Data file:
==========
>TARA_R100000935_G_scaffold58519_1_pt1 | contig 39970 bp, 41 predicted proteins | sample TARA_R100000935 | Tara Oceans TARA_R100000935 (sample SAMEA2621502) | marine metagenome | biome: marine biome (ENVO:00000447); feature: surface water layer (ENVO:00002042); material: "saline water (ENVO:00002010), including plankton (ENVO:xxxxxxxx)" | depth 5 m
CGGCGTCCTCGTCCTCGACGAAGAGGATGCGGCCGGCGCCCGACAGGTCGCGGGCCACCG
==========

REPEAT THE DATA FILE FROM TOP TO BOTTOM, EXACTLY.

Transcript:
>TARA_R100000935_G_scaffold58519_1_pt1 | contig 39970 bp, 41 predicted proteins | sample TARA_R100000935 | Tara Oceans TARA_R100000935 (sample SAMEA2621502) | marine metagenome | biome: marine biome (ENVO:00000447); feature: surface water layer (ENVO:00002042); material: "saline water (ENVO:00002010), including plankton (ENVO:xxxxxxxx)" | depth 5 m
CGGCGTCCTCGTCCTCGACGAAGAGGATGCGGCCGGCGCCCGACAGGTCGCGGGCCACCG